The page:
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September 13, 2016
how to identify and get rid of mold in your home

September is Mold Awareness Month. It pays to keep an eye out and understand the signs, causes, and methods of preventing mold. Like any problem, there are solutions; you just need to be proactive and well-informed.

What is mold?

Mold is a type of fungus that likes to grow in moist, wet places. It can’t live without moisture, and it likes to chow down on materials like wood and paper. When mold really sets in, it can usually be identified by a green, blue, or black color.

Molds can produce materials called allergens which can irritate individuals sensitive to them. Allergic responses to mold include hay fever-type symptoms, such as sneezing, runny nose, red eyes, and skin rash. More serious health problems can also occasionally result from mold exposure.

What you can do to prevent mold

Molds are everywhere, but they’re usually invisible and harmless. However, if you have a water leak or excess moisture somewhere in your home, they can often become a visible problem. The EPA recommends reducing the humidity of your home to around 30 to 60 percent to keep mold growth in check.

Ways you can do this include:

  • Making sure bathrooms have proper vents (such as internal vents or windows) so humidity stays under control when taking a shower.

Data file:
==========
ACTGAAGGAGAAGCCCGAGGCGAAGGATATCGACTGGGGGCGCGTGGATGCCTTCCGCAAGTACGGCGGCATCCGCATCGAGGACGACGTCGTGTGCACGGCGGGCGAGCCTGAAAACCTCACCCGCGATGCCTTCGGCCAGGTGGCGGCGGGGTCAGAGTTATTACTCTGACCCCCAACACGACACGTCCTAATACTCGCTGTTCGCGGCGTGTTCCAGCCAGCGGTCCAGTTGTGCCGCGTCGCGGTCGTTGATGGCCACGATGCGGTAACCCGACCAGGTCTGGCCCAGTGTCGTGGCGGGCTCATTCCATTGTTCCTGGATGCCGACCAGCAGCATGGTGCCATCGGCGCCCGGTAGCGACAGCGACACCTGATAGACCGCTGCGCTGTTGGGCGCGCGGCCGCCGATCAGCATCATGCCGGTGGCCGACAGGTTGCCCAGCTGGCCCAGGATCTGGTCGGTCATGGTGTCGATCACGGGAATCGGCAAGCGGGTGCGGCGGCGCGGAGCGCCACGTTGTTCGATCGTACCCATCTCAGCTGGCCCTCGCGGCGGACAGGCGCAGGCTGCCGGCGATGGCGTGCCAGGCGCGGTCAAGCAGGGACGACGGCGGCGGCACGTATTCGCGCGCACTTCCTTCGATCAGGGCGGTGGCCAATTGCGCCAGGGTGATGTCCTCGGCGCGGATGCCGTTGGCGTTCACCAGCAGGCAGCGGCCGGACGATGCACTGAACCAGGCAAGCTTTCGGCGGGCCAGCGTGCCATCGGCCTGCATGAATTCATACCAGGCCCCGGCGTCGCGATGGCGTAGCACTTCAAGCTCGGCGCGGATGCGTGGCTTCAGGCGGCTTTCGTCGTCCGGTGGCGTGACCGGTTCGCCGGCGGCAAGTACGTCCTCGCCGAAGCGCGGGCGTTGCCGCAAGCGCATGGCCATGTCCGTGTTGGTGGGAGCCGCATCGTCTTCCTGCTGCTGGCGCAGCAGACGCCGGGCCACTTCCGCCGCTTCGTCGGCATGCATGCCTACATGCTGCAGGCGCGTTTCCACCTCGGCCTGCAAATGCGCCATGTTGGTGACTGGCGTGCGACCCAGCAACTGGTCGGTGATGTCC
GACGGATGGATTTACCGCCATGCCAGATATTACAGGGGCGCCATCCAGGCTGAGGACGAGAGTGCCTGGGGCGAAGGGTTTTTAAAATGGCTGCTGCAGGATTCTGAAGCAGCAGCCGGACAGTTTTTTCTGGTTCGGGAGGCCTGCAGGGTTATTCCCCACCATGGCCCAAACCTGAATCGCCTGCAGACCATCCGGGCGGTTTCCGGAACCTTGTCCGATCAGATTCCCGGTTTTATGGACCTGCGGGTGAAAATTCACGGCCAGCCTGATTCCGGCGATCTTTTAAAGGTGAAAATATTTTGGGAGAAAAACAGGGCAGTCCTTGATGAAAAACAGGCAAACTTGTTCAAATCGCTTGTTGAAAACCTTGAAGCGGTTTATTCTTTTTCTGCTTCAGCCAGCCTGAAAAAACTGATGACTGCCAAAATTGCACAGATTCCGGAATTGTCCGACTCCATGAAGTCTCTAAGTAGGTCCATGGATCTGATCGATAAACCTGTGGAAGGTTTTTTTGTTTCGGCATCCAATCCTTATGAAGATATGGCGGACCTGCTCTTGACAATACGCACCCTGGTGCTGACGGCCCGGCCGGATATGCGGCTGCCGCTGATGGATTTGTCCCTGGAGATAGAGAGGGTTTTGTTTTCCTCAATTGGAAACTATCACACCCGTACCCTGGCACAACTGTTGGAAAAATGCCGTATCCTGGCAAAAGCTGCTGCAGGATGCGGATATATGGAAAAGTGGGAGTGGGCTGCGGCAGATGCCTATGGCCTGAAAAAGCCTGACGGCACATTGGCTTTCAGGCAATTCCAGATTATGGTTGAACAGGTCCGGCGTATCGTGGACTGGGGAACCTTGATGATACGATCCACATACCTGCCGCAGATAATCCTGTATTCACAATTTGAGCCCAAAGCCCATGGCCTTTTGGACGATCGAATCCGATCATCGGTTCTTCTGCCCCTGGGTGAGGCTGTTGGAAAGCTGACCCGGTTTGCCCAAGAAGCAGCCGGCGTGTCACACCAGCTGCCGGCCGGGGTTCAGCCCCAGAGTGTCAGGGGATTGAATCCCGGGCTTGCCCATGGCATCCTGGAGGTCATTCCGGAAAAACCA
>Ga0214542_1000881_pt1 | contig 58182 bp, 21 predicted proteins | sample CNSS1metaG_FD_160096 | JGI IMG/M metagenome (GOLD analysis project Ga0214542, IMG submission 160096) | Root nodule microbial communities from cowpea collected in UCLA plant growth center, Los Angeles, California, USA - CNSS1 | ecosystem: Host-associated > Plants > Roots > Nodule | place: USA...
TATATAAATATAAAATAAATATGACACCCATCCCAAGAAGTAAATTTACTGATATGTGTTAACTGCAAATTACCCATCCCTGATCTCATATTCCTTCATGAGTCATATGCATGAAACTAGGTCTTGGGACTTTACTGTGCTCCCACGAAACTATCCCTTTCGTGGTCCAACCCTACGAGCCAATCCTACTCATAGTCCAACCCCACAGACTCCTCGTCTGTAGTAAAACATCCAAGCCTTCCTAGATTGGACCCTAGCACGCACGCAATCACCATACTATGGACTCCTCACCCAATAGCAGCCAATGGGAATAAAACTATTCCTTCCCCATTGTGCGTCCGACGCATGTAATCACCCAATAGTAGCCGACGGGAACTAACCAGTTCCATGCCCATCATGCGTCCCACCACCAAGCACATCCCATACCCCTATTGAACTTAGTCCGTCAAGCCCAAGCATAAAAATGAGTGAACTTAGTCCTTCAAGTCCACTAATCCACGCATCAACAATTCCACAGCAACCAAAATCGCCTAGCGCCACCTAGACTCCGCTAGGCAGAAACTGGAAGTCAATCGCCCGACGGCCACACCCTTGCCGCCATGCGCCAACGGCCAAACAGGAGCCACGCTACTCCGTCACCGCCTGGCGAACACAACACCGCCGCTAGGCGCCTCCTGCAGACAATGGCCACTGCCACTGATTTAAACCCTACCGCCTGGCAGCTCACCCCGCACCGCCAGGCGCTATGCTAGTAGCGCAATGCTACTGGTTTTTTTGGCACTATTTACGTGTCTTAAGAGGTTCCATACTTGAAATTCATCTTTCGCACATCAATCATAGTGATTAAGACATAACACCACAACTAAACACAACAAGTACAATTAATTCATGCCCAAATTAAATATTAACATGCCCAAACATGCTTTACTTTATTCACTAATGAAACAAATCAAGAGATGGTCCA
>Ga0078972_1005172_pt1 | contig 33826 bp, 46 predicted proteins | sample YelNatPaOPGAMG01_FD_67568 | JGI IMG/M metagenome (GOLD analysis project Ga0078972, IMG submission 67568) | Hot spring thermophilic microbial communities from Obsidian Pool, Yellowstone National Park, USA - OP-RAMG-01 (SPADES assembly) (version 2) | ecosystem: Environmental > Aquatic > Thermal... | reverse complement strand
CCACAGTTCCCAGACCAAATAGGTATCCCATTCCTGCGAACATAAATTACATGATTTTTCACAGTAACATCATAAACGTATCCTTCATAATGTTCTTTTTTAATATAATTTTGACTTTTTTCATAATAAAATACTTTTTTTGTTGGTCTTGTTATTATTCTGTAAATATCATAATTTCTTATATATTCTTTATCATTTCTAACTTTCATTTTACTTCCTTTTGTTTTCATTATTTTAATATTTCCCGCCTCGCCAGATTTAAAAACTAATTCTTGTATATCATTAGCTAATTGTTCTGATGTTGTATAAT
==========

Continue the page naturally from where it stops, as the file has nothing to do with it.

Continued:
• Insulating different parts of your home well enough to prevent condensation when temperatures change.
  • Avoiding installing carpet in areas where moisture accumulates.


What to do if you have mold

If you have an area that’s less than 10 square feet and covered in mold, here’s a helpful guide to cleaning it up yourself. However, if there’s been significant flooding damage to your home, or mold has taken up residence in a larger area, it’s best to find professionals to help clean it up. It’s also important to call in a professional if the mold was likely caused by contaminated water, such as sewer water.

But if your mold problem is small, you can usually handle it yourself. First, isolate the source of the mold, whether it’s a leaky fixture or a too-humid shower area. If the surface the mold is growing on isn’t porous, it can usually be scrubbed away (such as on plastic and tile). However, if mold has found its way into drywall, it’ll likely need to be replaced — though you can try wiping it away first.

Mold can be a serious nuisance as well as a costly fix, so it’s important to know what you’re getting into when you start. Also, when buying a new home, make sure you have someone inspect for potential mold areas so you can be proactive about prevention. Make sure to check out our top 10 red flags for buying a new home infographic for more information.

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